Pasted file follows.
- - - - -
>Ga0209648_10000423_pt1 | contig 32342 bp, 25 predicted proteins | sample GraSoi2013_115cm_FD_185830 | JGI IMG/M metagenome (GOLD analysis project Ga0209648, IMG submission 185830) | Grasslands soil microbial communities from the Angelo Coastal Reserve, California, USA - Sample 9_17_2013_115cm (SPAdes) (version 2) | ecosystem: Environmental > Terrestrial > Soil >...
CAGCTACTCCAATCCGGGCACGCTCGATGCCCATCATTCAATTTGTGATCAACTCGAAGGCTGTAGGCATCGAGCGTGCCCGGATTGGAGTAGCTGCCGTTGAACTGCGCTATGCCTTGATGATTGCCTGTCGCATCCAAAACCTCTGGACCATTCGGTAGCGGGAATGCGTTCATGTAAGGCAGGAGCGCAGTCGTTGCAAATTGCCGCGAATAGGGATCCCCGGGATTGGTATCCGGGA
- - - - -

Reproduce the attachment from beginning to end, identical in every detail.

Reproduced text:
>Ga0209648_10000423_pt1 | contig 32342 bp, 25 predicted proteins | sample GraSoi2013_115cm_FD_185830 | JGI IMG/M metagenome (GOLD analysis project Ga0209648, IMG submission 185830) | Grasslands soil microbial communities from the Angelo Coastal Reserve, California, USA - Sample 9_17_2013_115cm (SPAdes) (version 2) | ecosystem: Environmental > Terrestrial > Soil >...
CAGCTACTCCAATCCGGGCACGCTCGATGCCCATCATTCAATTTGTGATCAACTCGAAGGCTGTAGGCATCGAGCGTGCCCGGATTGGAGTAGCTGCCGTTGAACTGCGCTATGCCTTGATGATTGCCTGTCGCATCCAAAACCTCTGGACCATTCGGTAGCGGGAATGCGTTCATGTAAGGCAGGAGCGCAGTCGTTGCAAATTGCCGCGAATAGGGATCCCCGGGATTGGTATCCGGGA